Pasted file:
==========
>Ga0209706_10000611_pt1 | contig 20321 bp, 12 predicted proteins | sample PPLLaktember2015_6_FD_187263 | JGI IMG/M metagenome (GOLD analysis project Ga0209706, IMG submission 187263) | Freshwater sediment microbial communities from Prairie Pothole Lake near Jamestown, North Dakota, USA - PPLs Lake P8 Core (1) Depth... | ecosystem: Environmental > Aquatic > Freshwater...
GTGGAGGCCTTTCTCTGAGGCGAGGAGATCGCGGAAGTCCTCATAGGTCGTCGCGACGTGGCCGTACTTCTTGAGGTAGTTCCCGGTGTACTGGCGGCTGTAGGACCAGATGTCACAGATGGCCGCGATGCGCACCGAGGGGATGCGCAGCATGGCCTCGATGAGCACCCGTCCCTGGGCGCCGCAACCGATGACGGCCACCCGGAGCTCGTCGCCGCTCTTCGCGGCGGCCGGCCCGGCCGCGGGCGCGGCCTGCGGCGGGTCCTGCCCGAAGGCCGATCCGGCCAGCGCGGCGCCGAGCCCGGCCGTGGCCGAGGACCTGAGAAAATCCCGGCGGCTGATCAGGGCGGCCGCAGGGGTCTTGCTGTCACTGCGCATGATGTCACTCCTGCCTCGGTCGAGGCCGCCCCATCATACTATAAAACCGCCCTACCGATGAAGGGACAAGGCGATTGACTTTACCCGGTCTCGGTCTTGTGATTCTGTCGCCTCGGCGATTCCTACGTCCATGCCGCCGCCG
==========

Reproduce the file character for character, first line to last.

>Ga0209706_10000611_pt1 | contig 20321 bp, 12 predicted proteins | sample PPLLaktember2015_6_FD_187263 | JGI IMG/M metagenome (GOLD analysis project Ga0209706, IMG submission 187263) | Freshwater sediment microbial communities from Prairie Pothole Lake near Jamestown, North Dakota, USA - PPLs Lake P8 Core (1) Depth... | ecosystem: Environmental > Aquatic > Freshwater...
GTGGAGGCCTTTCTCTGAGGCGAGGAGATCGCGGAAGTCCTCATAGGTCGTCGCGACGTGGCCGTACTTCTTGAGGTAGTTCCCGGTGTACTGGCGGCTGTAGGACCAGATGTCACAGATGGCCGCGATGCGCACCGAGGGGATGCGCAGCATGGCCTCGATGAGCACCCGTCCCTGGGCGCCGCAACCGATGACGGCCACCCGGAGCTCGTCGCCGCTCTTCGCGGCGGCCGGCCCGGCCGCGGGCGCGGCCTGCGGCGGGTCCTGCCCGAAGGCCGATCCGGCCAGCGCGGCGCCGAGCCCGGCCGTGGCCGAGGACCTGAGAAAATCCCGGCGGCTGATCAGGGCGGCCGCAGGGGTCTTGCTGTCACTGCGCATGATGTCACTCCTGCCTCGGTCGAGGCCGCCCCATCATACTATAAAACCGCCCTACCGATGAAGGGACAAGGCGATTGACTTTACCCGGTCTCGGTCTTGTGATTCTGTCGCCTCGGCGATTCCTACGTCCATGCCGCCGCCG